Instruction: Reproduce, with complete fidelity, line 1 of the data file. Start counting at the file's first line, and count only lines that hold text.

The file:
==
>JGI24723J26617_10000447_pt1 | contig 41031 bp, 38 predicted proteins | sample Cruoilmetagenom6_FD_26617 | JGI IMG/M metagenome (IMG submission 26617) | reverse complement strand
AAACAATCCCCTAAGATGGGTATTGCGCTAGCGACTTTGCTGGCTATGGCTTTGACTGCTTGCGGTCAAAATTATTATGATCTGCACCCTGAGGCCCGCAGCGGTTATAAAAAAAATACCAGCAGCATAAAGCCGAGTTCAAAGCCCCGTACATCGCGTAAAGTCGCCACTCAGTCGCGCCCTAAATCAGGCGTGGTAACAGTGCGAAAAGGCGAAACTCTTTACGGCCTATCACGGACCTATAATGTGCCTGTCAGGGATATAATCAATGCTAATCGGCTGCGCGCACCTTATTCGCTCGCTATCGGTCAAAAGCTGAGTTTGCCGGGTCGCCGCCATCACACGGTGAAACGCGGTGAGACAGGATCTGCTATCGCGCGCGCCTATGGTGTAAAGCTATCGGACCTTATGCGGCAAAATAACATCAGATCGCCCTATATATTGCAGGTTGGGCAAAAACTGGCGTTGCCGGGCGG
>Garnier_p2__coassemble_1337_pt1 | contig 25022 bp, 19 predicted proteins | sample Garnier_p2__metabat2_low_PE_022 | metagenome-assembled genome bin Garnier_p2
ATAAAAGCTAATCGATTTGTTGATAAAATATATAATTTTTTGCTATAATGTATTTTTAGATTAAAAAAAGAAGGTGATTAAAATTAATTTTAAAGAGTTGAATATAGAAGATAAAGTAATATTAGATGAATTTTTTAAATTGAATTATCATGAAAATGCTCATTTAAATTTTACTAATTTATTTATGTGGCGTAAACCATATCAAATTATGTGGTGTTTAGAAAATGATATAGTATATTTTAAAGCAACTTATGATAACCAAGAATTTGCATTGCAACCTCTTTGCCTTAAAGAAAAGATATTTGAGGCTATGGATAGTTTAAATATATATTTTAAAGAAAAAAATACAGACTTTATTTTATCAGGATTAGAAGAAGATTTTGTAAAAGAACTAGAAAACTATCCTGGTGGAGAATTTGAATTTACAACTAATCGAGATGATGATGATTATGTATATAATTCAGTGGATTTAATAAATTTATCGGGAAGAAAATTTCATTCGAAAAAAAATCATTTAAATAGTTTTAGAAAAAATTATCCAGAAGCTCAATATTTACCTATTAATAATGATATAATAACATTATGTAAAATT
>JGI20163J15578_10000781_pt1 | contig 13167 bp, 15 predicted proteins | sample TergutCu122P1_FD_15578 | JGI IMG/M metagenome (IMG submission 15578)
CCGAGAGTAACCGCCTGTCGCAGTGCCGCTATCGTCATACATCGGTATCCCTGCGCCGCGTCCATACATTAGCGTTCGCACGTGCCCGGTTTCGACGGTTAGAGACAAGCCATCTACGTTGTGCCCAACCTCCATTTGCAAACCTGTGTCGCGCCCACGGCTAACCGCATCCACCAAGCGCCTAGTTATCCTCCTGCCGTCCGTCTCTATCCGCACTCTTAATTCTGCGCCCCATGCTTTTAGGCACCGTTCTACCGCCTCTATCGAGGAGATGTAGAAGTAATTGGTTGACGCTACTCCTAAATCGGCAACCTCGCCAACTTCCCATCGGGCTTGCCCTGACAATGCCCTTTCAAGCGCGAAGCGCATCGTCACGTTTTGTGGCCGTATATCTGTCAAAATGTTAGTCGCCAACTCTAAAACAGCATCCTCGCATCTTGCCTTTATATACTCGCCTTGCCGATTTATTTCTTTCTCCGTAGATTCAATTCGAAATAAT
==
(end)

>JGI24723J26617_10000447_pt1 | contig 41031 bp, 38 predicted proteins | sample Cruoilmetagenom6_FD_26617 | JGI IMG/M metagenome (IMG submission 26617) | reverse complement strand